Introduction: The Dynamics of Law and Language in the Interpretation of International Legal Sources
Research output: Chapter in Book/Report/Conference proceeding › Book chapter › Research › peer-review
The linguistic turn in twentieth century’s philosophy, as well as pragmatist trends in contemporary linguistic research, have significantly changed the theory of legal interpretation. The emergence of new streams within social and cultural studies, pointing to the importance of the context of any interpretive event, has also significantly influenced the approaches, methods, and imagery of legal interpretation. This chapter examines how the linguistic turn has in recent years affected the theory and practice of international law and international courts and tribunals, in particular in terms of a departure from the predominantly positivist interpretive tradition. This gradual change is associated with new types of challenges for adjudicators that the intensifying globalization processes in law have created. Besides the judicial activism and the dynamic interpretation style that have turned international adjudicators into writers rather than readers of the law, globalization has also affected the practice of legal interpretation in other ways. This chapter demonstrates how acting across a multiplicity of languages and legal traditions, comparative law, legal translation, and multilingual interpretation have become necessary elements in the interpretive practice of international courts and tribunals.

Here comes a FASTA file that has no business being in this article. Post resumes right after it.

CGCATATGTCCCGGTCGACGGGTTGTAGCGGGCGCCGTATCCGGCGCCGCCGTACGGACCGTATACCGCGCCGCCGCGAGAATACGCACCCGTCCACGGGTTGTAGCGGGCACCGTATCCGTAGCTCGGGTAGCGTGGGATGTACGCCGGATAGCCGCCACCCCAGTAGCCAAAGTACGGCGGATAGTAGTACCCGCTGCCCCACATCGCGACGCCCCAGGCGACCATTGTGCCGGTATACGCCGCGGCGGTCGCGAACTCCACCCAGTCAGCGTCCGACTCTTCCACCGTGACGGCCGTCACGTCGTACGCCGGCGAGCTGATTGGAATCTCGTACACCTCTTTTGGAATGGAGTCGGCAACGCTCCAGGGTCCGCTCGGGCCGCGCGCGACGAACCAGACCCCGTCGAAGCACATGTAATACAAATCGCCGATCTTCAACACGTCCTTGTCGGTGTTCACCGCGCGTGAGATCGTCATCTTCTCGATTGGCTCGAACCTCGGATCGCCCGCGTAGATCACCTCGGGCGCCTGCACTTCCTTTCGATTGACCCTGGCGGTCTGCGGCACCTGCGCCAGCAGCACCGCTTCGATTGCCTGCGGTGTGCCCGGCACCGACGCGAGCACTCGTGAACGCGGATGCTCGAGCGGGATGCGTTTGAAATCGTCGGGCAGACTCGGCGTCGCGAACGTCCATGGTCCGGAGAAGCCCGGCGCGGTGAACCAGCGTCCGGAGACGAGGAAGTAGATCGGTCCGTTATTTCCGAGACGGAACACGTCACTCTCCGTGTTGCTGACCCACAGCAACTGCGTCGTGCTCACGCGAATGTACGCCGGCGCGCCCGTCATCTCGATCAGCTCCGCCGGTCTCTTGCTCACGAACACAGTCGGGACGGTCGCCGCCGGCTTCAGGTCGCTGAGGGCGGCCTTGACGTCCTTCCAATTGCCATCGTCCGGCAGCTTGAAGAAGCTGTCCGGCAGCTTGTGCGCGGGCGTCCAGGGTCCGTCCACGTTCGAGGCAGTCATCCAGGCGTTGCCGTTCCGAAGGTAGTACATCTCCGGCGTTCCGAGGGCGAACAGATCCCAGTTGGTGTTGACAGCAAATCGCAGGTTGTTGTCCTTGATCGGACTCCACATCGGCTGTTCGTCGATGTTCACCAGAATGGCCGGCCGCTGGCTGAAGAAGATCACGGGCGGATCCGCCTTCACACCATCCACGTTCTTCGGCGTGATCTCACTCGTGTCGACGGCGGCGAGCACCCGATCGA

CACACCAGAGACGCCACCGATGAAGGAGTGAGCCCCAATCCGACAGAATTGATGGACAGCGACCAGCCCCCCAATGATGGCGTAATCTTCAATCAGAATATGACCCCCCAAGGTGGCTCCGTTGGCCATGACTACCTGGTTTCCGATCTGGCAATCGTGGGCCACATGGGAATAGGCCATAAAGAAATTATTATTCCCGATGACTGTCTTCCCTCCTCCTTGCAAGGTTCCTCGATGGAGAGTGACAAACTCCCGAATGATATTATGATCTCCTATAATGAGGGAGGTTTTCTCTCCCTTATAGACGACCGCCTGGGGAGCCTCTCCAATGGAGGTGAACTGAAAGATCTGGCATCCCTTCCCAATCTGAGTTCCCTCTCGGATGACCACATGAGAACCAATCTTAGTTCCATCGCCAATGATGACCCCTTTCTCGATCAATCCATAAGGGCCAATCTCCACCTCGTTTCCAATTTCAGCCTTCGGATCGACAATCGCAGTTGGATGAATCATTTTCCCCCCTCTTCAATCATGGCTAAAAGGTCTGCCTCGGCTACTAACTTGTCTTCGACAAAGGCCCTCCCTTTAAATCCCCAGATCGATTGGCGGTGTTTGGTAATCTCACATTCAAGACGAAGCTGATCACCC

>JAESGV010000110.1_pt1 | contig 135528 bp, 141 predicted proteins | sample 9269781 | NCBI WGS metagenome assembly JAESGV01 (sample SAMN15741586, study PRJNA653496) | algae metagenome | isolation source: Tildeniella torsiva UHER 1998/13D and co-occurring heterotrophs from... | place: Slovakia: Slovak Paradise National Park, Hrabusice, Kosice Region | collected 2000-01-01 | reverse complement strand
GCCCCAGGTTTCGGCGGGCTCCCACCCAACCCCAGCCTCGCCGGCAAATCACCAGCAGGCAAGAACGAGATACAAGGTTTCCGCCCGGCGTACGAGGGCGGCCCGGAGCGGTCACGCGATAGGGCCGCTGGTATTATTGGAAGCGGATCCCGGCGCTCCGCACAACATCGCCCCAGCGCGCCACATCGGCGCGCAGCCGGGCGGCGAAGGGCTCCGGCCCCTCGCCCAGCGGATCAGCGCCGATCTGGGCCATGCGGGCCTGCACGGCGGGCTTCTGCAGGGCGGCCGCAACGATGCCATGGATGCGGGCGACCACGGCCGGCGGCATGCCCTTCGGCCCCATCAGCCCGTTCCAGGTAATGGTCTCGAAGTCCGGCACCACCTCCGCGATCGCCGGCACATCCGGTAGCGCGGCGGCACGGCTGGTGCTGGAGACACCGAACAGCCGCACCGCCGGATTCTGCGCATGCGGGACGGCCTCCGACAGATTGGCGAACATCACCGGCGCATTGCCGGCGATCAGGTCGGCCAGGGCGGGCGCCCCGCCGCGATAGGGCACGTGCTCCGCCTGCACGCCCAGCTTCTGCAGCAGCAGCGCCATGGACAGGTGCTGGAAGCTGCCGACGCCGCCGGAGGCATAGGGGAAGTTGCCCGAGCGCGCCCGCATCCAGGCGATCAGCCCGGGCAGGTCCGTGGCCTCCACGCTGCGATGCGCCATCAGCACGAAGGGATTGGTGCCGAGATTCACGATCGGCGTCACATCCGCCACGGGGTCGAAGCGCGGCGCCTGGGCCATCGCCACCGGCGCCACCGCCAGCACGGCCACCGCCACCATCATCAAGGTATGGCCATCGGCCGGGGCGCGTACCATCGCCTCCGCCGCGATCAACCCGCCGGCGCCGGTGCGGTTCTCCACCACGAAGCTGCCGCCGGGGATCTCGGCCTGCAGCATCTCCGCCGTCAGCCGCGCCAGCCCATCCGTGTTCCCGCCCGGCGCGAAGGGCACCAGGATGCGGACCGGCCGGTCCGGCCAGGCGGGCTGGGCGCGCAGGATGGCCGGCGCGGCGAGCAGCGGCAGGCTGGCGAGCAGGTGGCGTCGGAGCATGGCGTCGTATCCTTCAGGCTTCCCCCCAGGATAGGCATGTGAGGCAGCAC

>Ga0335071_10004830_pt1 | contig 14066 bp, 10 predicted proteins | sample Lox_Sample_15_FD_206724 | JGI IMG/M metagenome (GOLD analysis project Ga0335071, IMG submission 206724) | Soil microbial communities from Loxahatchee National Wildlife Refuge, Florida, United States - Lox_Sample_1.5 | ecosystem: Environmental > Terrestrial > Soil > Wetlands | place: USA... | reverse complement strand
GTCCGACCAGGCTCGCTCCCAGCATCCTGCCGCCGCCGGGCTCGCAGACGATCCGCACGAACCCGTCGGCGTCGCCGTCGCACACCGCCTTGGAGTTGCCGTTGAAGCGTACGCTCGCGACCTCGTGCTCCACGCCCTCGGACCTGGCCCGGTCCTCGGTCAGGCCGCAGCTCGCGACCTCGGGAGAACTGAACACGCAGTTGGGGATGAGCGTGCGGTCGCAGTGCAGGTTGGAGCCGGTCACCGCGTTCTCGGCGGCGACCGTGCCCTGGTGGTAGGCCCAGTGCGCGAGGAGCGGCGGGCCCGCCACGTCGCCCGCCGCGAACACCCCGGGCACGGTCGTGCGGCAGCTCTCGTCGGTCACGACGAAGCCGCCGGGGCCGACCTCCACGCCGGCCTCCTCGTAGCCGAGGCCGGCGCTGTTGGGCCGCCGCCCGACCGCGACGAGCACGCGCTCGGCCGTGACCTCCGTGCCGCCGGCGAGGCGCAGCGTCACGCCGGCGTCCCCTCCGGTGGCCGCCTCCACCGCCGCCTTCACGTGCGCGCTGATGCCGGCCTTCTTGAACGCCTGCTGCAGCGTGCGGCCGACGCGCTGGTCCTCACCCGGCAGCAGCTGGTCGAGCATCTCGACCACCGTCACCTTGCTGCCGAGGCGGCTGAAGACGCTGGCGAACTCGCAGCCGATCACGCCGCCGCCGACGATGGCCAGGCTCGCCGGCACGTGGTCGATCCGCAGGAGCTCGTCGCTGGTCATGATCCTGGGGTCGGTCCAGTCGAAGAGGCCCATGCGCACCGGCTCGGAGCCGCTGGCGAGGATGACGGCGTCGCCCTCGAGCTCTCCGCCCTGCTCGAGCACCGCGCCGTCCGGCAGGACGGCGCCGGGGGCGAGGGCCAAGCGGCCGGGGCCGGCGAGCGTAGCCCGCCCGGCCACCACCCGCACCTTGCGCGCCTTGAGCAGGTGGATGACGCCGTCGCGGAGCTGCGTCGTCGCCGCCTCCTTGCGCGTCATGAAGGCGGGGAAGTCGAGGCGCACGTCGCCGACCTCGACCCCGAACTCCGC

|Title of host publication||Language and Legal Interpretation in International Law|
|Editors||Anne Lise Kjaer, Joanna Lam|
|Publisher||Oxford University Press|
|Publication status||Published - 2022|
|Series||Oxford Studies in Language and Law|